Youth are very aware of what is happening in their communities, and they have their own opinions on the changes that need to be done. Their voice should always be heard and considered because youth are an asset to their communities. Youth hold unique tools like using technology to generate change, being able to globally connect with both older and younger generations, and they view the world through a different lens that allow them to challenge corruption and injustice. The more that youth participate in civic engagement, the more they get to develop leadership skills and make healthier life choices that can collectively move us into a more socially just world.

Youth have consistently shown that they will not remain idle in the social issues that impact their lives. Youth are visionaries and they are passionate for social good. For this reason, it is essential that we recognize the powerful role they have in social movements, and learn how to empower youth to become the leaders of our changing world. As Malala said in regard to the youth, “Let us stand up for our rights, and let us fight. Let us make our future now, and let us make our dreams tomorrow’s reality”.

Ready to Learn More?

On August 9th, 2017, APYDCON will be wrapping up its last day of workshops center around the top of Youth Activism and Social Change. The first event of the day will be a Q&A panel with experts Jessica Taft, Associate Professor of Latin American and Latino Studies at the University of California Santa Cruz, and Ron Gochez, a South Central Los Angeles community organizer and LAUSD teacher. The day will end with a presentation by Kathy Abarca, Director of Racially Just Utah. The panel and presentation will address how youth engage in social movements and how they enact social change, as well as the best practices for engaging youth in activism.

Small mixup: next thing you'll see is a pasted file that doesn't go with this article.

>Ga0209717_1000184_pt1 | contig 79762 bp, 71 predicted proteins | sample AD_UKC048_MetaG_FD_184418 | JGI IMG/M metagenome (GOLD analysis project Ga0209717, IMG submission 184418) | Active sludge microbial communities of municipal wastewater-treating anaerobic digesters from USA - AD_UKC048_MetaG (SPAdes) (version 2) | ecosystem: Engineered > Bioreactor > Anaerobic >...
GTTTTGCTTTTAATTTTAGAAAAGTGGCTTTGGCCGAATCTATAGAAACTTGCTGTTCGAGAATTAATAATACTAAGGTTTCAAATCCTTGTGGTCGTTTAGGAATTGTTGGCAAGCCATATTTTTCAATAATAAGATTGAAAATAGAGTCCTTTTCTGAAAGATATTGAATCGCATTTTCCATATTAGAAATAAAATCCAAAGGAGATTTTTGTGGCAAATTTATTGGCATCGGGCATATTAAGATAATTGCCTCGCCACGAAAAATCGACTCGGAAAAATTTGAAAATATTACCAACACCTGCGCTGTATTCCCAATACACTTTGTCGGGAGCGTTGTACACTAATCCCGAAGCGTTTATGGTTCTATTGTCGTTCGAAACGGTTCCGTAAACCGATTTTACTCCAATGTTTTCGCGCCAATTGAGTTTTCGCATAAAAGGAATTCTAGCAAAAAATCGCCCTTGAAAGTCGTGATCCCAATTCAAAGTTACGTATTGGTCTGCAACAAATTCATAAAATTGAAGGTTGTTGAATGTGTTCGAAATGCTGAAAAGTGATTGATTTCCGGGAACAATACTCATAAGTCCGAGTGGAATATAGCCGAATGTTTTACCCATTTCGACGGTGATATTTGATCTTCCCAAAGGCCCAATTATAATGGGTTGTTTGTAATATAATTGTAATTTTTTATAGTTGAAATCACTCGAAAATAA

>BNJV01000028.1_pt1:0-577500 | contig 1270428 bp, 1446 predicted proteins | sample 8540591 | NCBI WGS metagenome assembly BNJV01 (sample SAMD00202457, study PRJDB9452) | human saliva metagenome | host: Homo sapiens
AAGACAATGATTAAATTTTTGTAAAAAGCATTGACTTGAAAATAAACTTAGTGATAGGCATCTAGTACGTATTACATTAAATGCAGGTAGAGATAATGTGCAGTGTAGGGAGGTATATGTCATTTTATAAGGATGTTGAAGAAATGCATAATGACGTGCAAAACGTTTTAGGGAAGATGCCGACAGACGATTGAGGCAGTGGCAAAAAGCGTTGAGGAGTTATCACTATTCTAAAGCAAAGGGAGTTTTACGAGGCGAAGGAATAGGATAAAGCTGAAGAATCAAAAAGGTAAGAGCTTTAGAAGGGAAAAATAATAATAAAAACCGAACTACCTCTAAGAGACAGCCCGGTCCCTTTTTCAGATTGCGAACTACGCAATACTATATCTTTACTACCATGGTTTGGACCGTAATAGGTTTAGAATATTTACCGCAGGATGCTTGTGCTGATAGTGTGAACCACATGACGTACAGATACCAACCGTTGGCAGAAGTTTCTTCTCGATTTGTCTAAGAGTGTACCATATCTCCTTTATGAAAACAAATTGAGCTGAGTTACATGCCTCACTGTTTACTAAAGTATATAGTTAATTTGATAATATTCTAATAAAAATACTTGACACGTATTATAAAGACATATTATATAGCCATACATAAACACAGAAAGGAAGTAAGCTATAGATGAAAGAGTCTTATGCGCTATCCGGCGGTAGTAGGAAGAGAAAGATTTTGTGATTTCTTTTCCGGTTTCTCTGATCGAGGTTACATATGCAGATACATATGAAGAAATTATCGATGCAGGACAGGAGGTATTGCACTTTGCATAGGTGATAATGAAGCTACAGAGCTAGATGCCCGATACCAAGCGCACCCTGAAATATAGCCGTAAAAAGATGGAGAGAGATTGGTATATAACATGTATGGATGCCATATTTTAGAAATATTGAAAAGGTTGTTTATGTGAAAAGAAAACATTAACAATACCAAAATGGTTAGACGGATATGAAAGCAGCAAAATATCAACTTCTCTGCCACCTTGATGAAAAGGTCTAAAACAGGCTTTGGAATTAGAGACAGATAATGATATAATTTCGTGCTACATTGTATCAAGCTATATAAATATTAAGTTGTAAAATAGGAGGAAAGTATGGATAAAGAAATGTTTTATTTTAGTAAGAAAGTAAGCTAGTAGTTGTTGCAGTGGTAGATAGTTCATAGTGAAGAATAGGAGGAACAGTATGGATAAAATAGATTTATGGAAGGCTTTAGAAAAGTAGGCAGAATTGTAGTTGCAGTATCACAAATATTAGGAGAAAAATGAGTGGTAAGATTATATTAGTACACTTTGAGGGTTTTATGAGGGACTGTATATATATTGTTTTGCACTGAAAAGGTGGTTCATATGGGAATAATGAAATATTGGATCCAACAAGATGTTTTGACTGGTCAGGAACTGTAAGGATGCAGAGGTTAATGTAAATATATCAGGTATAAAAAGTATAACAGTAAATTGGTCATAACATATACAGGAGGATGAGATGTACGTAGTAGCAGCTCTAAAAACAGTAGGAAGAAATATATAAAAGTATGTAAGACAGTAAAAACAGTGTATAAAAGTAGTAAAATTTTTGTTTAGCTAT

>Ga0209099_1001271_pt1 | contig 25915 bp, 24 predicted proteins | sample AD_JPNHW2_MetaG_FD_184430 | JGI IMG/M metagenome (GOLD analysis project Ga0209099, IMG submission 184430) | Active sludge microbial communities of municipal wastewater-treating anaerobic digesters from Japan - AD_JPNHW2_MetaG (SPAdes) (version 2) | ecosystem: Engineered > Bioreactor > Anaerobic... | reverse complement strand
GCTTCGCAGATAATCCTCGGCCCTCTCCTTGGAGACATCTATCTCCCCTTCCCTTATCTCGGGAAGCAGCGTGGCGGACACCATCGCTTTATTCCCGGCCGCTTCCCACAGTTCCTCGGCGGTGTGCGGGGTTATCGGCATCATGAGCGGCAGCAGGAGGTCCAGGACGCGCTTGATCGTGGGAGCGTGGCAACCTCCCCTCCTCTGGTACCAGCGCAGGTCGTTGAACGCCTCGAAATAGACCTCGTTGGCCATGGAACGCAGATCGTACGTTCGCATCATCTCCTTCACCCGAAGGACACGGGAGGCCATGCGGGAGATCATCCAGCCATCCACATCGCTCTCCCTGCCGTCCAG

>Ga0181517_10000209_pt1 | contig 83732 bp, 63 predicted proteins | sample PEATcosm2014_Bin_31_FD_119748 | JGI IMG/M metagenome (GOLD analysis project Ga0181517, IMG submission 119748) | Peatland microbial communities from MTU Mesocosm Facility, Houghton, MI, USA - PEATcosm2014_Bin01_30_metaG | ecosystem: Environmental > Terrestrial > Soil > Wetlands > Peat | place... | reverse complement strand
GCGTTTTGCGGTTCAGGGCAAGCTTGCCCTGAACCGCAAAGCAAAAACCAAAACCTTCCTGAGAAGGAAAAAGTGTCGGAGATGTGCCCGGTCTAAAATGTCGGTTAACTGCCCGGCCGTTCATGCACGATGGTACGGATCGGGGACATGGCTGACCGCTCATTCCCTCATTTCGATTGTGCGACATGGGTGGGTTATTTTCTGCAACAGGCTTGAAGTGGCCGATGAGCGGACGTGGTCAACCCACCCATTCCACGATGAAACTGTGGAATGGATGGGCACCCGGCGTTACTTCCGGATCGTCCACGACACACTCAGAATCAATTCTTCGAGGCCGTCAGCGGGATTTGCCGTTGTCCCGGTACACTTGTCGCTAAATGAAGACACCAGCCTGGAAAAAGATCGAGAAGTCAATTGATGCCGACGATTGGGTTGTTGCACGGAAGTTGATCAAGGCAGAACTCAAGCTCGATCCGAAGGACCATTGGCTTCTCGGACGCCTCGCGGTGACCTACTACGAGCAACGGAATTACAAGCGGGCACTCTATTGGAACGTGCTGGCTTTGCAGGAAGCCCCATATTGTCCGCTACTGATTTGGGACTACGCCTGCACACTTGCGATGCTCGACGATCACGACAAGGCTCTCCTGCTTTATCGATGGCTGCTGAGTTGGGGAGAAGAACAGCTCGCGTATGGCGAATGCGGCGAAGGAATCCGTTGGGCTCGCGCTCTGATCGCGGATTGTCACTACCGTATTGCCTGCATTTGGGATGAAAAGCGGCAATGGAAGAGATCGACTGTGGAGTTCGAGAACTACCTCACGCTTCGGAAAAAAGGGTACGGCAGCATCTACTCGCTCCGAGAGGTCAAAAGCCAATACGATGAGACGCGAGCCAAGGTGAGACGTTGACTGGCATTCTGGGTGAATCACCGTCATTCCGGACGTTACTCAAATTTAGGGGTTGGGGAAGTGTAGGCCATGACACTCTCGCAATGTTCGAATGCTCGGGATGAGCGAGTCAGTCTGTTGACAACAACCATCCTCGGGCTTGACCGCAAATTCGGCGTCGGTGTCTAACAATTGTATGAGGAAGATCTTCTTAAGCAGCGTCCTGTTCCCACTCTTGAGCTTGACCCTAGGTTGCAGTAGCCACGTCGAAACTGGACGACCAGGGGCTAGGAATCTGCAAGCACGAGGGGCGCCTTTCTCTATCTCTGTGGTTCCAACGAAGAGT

If you want to increase your awareness of the role of youth have in activism, and learn how you can support their leadership development, register to be a part of this unique virtual experience for FREE at


Jul 17

#APYDCON 2017: Crisis Intervention for Prostitution and Child Trafficking

Thirteen-year-old “Abby” is the youngest child of four. She would spend her days hanging out with her friends at school and at night, like most children her age, she enjoyed browsing through Facebook and Instagram. She had recently connected with a boy her age through Facebook and had fun chatting with him. Little did Abby know this was no boy at all. This was a twenty-year-old man, who was trying to recruit young girls into prostitution. He never told her he was going to put her to work. He simply told her all the things a young girl wants to hear from her suitor. Soon, Abby ended up on the streets working for this man against her will. All she was looking for was an innocent friendship with a young boy online. But she never found that boy. Abby, is one of thousands of young American girls who authorities say have been abducted or lured from their normal lives and made into sex slaves. When people think go human trafficking they think of all the young girls brought to the United States to be sold. People do not think it happens right here in America.